I heard the second cast of Palm Beach Opera’s very fine production of Puccini’s La Bohème on Saturday. The Kravis Center was packed to capacity for this, the first opera of the season.
It was good to hear from the government last week that the arts in America now account for 4.3% of our gross domestic product. Palm Beach County’s lively arts programming surely contributes more than its fair share to the GDP.
Director Fenlon Lamb, of Maine, who last year directed an exceptionally good one-hour version of Ned Rorem’s Our Town for Palm Beach Opera’s Young Artists, chose to low-key the stage action and let the music do the talking. Gone were the ballet dancing hijinks associated with the four male students, Rodolfo, Schaunard, Colline and Marcello in the first and last acts. And Parpignol, the toy seller, pushed his way into the crowd in Act II, instead of leading a parade of young children across the stage.
It was a beautiful ensemble performance, the likes of which the old New York City Opera was famous for under the late and revered team of Beverley Sills and Julius Rudel. The Italian conductor Daniele Callegari led the 70-piece orchestra in the pit with great sensitivity to Lamb’s conception of a subdued interpretation. Together, they gave this 1896 opera fresh legs, setting a very cultivated tone for other directors to follow.
American audiences are mature enough to understand the subtleties and understatements hinted at during a performance; in-your-face action should be left to comedy or opera buffa. One might take issue with the darker tones of the lighting direction by Ron Vodicka, especially the follow spots on the lead singers whose faces could not be discerned too clearly. It is a melancholy work, and in all other situations the color schemes worked well with the set, designed by the distinguished and highly regarded Peter Dean Beck.
The two-story set served three different scenes admirably with slight adjustments. The Bohemian boys’ cold attic rooms, Café Momus in Act II and the tollgate at the Barriere d’Enfer in Act III. Greg Ritchey’s opera chorus was superb in Act II, and Lamb in her new stage direction managed the crowd movements wonderfully well considering how cramped the space looked from where I was sitting.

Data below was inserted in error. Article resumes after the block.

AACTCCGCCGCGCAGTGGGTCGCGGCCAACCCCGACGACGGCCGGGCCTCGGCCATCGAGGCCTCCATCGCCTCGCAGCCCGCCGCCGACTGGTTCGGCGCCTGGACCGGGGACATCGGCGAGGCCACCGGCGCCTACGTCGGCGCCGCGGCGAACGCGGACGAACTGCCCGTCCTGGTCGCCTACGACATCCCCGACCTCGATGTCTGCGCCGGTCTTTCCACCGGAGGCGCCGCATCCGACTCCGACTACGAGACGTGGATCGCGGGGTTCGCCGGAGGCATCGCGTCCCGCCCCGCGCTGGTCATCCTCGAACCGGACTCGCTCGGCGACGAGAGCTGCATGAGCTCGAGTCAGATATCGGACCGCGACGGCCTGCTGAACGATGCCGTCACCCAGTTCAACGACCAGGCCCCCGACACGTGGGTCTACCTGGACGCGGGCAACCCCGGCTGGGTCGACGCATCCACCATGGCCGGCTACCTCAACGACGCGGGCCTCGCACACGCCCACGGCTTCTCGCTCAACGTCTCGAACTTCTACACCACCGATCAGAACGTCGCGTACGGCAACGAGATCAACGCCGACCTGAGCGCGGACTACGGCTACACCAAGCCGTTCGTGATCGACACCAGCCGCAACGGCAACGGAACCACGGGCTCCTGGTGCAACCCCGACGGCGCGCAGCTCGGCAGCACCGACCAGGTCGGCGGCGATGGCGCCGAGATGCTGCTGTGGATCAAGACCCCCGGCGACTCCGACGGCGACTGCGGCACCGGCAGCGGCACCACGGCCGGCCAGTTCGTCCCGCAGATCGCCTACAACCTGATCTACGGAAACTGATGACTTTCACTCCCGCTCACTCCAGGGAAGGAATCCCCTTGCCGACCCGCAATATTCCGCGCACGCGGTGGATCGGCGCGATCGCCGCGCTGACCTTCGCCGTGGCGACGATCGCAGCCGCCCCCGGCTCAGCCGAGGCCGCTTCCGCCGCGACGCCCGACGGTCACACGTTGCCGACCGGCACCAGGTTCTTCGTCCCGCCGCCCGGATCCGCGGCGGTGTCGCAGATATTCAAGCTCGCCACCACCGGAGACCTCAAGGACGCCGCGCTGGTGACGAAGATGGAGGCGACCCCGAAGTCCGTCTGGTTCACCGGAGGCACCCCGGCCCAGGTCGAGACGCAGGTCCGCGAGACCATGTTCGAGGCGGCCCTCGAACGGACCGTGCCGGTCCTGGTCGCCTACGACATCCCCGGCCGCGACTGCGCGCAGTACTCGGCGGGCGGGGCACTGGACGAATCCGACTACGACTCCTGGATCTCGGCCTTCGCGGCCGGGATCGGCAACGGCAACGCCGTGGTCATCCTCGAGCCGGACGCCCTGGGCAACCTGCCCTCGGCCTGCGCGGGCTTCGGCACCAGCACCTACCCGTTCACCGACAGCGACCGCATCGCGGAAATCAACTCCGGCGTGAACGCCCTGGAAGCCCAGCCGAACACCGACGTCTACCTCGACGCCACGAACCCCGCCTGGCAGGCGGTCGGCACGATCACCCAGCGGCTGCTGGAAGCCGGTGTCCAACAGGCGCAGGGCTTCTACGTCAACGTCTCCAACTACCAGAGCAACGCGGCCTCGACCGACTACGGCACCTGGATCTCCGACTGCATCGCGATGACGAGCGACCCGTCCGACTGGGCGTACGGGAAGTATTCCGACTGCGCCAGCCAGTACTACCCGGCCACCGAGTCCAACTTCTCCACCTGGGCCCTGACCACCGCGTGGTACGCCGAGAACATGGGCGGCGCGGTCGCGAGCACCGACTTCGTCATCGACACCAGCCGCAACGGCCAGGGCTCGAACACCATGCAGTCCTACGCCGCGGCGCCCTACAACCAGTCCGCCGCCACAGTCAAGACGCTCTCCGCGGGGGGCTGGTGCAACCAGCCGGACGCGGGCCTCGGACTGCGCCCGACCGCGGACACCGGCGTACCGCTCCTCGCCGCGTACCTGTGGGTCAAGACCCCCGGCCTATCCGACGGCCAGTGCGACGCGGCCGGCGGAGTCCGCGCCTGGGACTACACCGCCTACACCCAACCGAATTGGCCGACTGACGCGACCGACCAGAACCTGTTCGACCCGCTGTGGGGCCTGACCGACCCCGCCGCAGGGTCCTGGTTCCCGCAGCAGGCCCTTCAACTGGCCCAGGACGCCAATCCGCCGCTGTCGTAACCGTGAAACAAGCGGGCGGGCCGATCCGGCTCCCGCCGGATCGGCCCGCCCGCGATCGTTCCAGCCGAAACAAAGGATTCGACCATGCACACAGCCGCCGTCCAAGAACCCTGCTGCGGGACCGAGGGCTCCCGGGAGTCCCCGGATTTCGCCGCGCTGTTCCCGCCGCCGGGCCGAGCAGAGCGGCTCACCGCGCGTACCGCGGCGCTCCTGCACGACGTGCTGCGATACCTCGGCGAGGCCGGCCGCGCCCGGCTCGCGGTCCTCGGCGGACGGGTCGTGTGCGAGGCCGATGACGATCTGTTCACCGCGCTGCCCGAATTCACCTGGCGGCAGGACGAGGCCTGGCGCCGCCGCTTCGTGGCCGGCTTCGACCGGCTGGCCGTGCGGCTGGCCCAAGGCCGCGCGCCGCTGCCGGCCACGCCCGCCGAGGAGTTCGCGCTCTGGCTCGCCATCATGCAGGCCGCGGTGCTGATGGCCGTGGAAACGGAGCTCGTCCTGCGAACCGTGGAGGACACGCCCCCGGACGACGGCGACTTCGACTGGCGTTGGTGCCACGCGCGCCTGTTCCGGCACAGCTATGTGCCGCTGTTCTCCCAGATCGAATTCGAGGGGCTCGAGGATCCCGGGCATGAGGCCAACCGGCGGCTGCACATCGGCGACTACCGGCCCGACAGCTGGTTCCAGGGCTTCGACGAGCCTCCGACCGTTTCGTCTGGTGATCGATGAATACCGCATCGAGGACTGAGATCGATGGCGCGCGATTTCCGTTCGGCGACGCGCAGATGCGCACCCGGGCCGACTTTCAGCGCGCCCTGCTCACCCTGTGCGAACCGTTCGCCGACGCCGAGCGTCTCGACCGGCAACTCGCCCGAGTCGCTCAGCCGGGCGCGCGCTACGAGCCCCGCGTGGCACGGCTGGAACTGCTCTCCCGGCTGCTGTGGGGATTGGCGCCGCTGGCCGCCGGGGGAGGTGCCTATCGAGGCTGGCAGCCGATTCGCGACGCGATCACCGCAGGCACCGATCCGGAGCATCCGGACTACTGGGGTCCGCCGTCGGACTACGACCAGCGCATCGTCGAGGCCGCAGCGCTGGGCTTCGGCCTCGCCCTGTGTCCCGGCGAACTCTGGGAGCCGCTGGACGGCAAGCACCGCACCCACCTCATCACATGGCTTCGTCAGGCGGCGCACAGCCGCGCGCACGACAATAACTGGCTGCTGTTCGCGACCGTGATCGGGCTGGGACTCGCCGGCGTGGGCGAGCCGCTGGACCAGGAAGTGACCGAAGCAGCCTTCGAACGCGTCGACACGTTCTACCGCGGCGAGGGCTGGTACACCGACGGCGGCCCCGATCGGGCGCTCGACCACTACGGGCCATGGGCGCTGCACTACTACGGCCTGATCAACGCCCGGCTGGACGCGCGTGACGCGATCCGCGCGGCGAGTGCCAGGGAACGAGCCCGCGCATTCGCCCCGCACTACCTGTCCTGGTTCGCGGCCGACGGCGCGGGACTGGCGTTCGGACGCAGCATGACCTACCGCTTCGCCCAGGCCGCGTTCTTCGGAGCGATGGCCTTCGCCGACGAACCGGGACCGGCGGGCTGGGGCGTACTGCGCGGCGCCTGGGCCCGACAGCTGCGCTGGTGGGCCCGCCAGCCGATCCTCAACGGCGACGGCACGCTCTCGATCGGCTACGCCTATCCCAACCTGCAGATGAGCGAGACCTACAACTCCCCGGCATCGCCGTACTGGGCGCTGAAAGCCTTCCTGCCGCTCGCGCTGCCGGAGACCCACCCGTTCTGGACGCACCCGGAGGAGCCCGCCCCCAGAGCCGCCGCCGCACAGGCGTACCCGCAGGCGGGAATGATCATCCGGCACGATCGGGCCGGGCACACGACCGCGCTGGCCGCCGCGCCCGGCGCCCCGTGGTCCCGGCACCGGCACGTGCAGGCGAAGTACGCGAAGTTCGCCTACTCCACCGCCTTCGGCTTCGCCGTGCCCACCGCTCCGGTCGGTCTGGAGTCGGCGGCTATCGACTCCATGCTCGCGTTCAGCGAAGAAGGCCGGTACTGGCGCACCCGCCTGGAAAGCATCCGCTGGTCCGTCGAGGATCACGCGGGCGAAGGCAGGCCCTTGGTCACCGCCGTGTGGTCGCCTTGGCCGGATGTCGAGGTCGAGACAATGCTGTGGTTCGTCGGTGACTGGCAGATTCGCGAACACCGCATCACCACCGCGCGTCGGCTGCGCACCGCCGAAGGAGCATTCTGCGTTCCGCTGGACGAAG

Making his Palm Beach Opera debut was Anthony Kalil, from Indiana, in the role of Rodolfo. He has a nicely placed tenor voice, a little on the light side, which is not to say he was inaudible, only that in spinning out his high notes, one would have wished for more volume. His singing of “Che gelida manina” was in keeping with Lamb’s conception.
Mimì was sung by soprano Eleni Calenos from Greece, who sounded lovely in her first-act meeting with Rodolfo. Her duets with him were very special; both singers blended beautifully. Hers was a convincing and believable performance. Again, nicely understated.
Minnesota soprano Ellie Dehn was delightful in her debut role of Musetta, the coquettish philanderer who loves Marcello but gets her older lover Alcindoro to pay the students’ café bill. Her thrilling voice and sparkling personality contrasted nicely with Mimì’s quiet demeanor. Mexican baritone Luis Ledesma was excellent as Marcello, handling his courtship of the fiery Musetta delicately.
A former Young Artist in 2014, Tobias Greenhalgh returned to sing the role of Schaunard. A Rochester native, he certainly made his mark with a very fine performance. He has a lovely baritone delivery, a little on the dark side but quite flexible in his lovely solo work. In Act IV, Lamb has him kneeling at the head of Mimi’s makeshift bed: a guardian angel waiting to take her spirit to higher places, as it were. A very subtle touch.
Evan Boyer was an excellent Colline. A bass singer from Kentucky, he sounded wonderful, especially in the last act when he gives up his overcoat to buy medicine for Mimì. His “Vecchia zimarra” won a round of applause at a difficult time in the opera when Mimì is dying. Cincinnati baritone Thomas Hammons made his debut in the dual roles of Benoit and Alcindoro; an admirable character actor, he was good in both. Young Artist Nicholas Nestorak sang Parpignol.
Of all the Bohème productions I have seen, this one will stay in the memory longest for its very fine ensemble work, the subtle direction of Fenlon Lamb and the way in which the orchestra was conducted and how well the players responded to Daniele Callegari’s baton.
All the arts — music, singing, acting, scenery and costumes — were drawn together as one in a beautifully understated performance of the most popular and most performed opera in the world.
Palm Beach Opera’s next production is a world premiere, the first in the company’s 53 years. Enemies, a Love Story, with music by Ben Moore, is set for 7:30 p.m. Feb. 20 and 21, and 2 p.m. Feb. 22, at the Kravis Center. Call 833-7888 or visit www.pbopera.com for more information.